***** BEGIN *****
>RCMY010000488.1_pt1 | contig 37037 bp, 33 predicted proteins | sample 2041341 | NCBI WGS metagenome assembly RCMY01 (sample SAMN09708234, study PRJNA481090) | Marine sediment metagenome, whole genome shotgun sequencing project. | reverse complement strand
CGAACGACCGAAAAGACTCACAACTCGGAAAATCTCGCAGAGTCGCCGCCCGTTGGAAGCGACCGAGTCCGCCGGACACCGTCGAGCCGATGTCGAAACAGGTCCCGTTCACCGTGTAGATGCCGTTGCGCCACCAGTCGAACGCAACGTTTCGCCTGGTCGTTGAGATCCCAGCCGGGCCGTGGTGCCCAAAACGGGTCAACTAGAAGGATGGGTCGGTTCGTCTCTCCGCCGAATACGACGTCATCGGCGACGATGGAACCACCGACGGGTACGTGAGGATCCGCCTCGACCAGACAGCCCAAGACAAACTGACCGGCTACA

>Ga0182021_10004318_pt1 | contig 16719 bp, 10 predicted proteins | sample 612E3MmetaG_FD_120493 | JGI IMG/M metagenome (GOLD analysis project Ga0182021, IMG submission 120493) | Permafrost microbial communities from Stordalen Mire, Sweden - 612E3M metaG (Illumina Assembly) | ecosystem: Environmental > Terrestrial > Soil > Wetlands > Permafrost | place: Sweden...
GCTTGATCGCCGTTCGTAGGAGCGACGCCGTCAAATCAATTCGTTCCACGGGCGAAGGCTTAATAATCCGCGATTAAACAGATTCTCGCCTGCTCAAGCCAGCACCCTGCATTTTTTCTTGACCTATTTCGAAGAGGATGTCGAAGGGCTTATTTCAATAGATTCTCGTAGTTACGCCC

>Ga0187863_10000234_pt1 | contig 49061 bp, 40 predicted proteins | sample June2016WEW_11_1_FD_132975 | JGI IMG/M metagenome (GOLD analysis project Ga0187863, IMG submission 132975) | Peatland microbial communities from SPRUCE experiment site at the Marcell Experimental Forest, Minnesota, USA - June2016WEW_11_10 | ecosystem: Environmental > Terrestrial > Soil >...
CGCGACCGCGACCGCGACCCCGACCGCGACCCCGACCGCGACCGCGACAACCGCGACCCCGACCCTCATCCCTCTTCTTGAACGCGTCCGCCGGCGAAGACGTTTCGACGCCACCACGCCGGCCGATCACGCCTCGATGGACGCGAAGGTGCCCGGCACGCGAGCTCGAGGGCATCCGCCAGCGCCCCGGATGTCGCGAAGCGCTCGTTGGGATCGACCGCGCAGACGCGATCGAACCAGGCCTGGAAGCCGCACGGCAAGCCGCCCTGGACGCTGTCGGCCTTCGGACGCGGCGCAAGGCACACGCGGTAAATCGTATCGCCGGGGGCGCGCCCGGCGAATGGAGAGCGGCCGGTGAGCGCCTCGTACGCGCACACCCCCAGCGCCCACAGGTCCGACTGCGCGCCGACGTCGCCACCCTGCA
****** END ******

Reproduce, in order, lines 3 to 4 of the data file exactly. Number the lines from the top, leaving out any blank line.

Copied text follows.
>Ga0182021_10004318_pt1 | contig 16719 bp, 10 predicted proteins | sample 612E3MmetaG_FD_120493 | JGI IMG/M metagenome (GOLD analysis project Ga0182021, IMG submission 120493) | Permafrost microbial communities from Stordalen Mire, Sweden - 612E3M metaG (Illumina Assembly) | ecosystem: Environmental > Terrestrial > Soil > Wetlands > Permafrost | place: Sweden...
GCTTGATCGCCGTTCGTAGGAGCGACGCCGTCAAATCAATTCGTTCCACGGGCGAAGGCTTAATAATCCGCGATTAAACAGATTCTCGCCTGCTCAAGCCAGCACCCTGCATTTTTTCTTGACCTATTTCGAAGAGGATGTCGAAGGGCTTATTTCAATAGATTCTCGTAGTTACGCCC